By Budd Bailey, Buffalo Sports Page Columnist
As I lined up to start the Bolder Boulder 10-kilometer race at 7:24 on Memorial Day morning, it was difficult not to think about the staggering set of numbers involved with one of the biggest races in the world.
I would be one of more than 50,800 participants in the event, the seventh biggest event in the world and the fourth in the United States. That’s more than three times the size of our own Turkey Trot. Usually that sort of number is associated with big marathons, but this race came with a much more accessible distance – 6.2 miles. During the next 68 minutes, I’d find out what all the fuss was about.
The first question was – how was the race staged with that number of people? The simple answer is that entrants are put into groups based on their expected time of finish. Therefore, the fastest group of non-professional start off in a group at 6:55 a.m. That meant some of them no doubt were going to be finished with the 10-kilometer distance around the time I started. That group was followed by wave after wave of runners and walkers, each of them seeded by their expected finishing time. Every 90 seconds, a couple of hundred entrants headed down 30th St., which is something like the Transit Road of Boulder. There were close to 100 such waves on the day, so there were few empty spaces on the streets but there was enough room to run at all times.
When it was finally our turn to start, we were greeted by a trumpeter who played the piece of the song associated with the start of a horse race called “First Post.” Founder Steve Bosley pointed out someone in our group who had participated in all 40 Bolder Boulders – there were 60 such people in the overall field that day. Then a starter’s gun went off … and we were all on our way on a 62-degree overcast morning that was absolutely perfect for running. Since all of us were approximately running at the same pace, no one sprinted ahead or fell behind at the start – unlike every other road race I’d ever done.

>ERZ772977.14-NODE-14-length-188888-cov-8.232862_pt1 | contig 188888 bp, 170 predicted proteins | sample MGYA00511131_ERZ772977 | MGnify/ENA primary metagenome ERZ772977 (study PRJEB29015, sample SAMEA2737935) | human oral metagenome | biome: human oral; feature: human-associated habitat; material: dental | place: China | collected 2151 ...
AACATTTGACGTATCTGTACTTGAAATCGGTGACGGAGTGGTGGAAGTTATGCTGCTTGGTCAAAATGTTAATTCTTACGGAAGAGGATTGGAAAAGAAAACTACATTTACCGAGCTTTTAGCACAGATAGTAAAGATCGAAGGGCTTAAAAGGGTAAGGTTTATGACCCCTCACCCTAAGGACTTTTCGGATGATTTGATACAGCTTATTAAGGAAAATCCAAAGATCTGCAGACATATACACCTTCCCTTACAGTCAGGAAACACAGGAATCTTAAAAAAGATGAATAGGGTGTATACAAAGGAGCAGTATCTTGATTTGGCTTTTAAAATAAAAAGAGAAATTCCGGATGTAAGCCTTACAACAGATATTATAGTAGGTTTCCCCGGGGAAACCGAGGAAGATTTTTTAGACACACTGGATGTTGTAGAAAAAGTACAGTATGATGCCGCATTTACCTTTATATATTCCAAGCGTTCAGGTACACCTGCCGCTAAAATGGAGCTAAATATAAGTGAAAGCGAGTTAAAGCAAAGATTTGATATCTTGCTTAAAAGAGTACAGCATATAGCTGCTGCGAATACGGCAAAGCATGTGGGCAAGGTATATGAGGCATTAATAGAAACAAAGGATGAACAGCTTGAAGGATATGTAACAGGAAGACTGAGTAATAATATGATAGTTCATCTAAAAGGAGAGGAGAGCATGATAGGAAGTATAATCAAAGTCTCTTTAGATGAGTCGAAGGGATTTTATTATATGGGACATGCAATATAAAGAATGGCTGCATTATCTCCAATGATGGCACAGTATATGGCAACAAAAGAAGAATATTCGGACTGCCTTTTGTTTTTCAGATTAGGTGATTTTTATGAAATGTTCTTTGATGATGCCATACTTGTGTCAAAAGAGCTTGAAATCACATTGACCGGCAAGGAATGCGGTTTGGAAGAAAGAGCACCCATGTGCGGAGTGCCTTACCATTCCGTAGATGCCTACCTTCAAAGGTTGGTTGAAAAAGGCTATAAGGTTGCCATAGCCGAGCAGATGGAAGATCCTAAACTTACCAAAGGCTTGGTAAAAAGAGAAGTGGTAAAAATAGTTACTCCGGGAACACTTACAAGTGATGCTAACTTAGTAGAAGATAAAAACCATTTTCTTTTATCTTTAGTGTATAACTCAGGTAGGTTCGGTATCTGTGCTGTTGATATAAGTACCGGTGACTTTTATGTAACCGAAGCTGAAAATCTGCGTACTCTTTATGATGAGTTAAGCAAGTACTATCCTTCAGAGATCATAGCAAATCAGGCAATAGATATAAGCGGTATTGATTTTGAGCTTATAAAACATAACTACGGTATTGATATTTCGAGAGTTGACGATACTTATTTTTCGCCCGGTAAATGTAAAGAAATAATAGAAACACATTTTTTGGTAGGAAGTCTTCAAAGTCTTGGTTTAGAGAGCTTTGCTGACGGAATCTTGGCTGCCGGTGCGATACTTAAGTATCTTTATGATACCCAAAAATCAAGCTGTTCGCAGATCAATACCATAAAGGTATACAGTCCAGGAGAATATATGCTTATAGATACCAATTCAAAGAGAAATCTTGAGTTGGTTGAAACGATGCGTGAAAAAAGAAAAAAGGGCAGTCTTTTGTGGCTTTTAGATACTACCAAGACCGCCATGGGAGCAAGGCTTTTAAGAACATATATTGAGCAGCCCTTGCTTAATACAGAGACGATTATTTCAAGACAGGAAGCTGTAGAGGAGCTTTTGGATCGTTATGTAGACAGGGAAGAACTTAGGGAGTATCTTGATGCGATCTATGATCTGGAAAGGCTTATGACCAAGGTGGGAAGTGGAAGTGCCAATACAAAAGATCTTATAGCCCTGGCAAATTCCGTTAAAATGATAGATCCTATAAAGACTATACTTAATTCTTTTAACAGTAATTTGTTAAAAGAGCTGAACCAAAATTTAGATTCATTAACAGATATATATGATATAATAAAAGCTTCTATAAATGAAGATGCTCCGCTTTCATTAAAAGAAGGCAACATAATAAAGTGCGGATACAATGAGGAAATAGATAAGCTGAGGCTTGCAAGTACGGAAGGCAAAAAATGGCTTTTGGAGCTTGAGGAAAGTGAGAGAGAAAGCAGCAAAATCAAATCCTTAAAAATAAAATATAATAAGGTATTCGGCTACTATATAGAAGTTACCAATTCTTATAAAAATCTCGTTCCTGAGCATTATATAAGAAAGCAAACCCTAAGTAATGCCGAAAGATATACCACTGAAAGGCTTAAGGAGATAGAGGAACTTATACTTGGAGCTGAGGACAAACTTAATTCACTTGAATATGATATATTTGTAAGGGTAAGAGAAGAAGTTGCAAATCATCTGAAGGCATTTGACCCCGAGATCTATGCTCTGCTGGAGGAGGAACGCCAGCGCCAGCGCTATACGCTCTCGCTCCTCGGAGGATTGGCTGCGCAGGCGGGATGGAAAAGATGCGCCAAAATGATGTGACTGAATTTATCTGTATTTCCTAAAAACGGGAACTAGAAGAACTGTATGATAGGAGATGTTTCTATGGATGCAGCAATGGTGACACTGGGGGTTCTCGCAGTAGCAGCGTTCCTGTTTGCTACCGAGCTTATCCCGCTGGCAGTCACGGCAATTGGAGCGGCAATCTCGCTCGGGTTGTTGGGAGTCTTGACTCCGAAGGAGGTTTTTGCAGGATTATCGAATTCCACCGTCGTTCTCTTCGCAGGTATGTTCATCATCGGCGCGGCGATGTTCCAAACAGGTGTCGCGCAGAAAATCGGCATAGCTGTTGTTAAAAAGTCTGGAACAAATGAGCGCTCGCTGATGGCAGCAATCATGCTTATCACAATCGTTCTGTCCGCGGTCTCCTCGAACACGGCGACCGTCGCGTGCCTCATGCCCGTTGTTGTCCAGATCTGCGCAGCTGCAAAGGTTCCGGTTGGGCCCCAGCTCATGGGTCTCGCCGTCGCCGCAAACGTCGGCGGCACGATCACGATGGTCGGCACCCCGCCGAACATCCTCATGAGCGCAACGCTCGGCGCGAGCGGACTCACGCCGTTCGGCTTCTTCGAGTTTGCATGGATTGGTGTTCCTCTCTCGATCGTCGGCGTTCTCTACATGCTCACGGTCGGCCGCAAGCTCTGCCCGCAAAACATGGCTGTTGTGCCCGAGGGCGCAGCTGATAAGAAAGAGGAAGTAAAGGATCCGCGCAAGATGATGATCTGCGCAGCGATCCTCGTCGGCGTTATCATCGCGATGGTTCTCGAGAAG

Less than a minute later, five planes flew directly above us in a V-formation to give us a psychological boost. It felt pretty special to be part of it all.
I wasn’t in a position to take notes while running, but here are some items that stuck with me about the race as I went along:
* When you think of Boulder, you think of the Rocky Mountains. They serve as a backdrop for the city, and they are spectacular. Luckily, much of Boulder – and all of the race course – is located away from the steep hills of the city. The best description of the course might be “rolling,” with two or three sections that were steep on the uphill side. Running at Chestnut Ridge Park in Orchard Park probably is a bigger challenge.
* No one needed headphones with music on the course. Bands were placed about every quarter-mile along the way. My personal favorite came a couple of miles in when two well-dressed ladies were joined by a musician under a tent. The sign said, “Boulder Opera Company.” I wish I could report on what song they were performing, but they were drowned out by a Southern rock band just down the street. Oh – I was guaranteed that Elvis would be on the route, and he was indeed there.
* Speaking of entertainment, one of the acts has been working the race for all 40 years. Miss Tutu apparently found a home at Mile Three. And I heard that some of the belly dancers – you read correctly – had been performing for more than 20 years ago. You don’t see that in Buffalo.
* The streets weren’t exactly lined with spectators at that point in the day, but there were some who got out of bed early to help us. A couple of girls tossed marshmallows at runners who wanted a snack. Another Boulder resident was unhappy that his treat wasn’t more popular, yelling at one point, “What, are you runners too healthy to have some bacon?” Some less-than-healthy beverages were also dispensed for those who weren’t too worried about their times.
* The last walking wave started at 9:30 a.m. The morning was capped by a race for professionals, who used a different course than the rest of us.
The biggest thrill came at the end. Runners head up a bit of an incline on the University of Colorado campus, take a right for a short distance, and then turn left to go through a short tunnel. When they emerge, they are on the floor of the Buffaloes’ football stadium. Folsom Field seats about 50,000 people. It would be filled later for a Memorial Day ceremony. But even with a gathering of a mere few thousnad, it was an awesome feeling to look up at the surrounding stands upon arrival. The run around the edge of the football field went by far too quickly for everyone’s liking.
After finishing the event, I climbed the stairs and surveyed the scene. From above, the runners looked like they were coming out of a fire hose – a constant stream that lasted indefinitely.
For the record, I finished in 18,545th place overall. Awards didn’t go that deep into the field, as you’d expect. On the other hand, I finished ahead of more than 30,000 participants. How often does that happen?
There was no finisher’s medal, which was a surprise. But I saved my bib number, and have a spiffy long-sleeve t-shirt and the lunch bag that held post-race snacks. I wore that shirt on the plane ride home the next day (wouldn’t you?), and saw a few others on people in the Denver airport. When I checked in at the gate for the flight, the attendant said to me, “How was your run?” I replied, “Well, I didn’t win … but I finished.” And he smiled.
(Follow Budd on Twitter @WDX2BB.)
Leave a Reply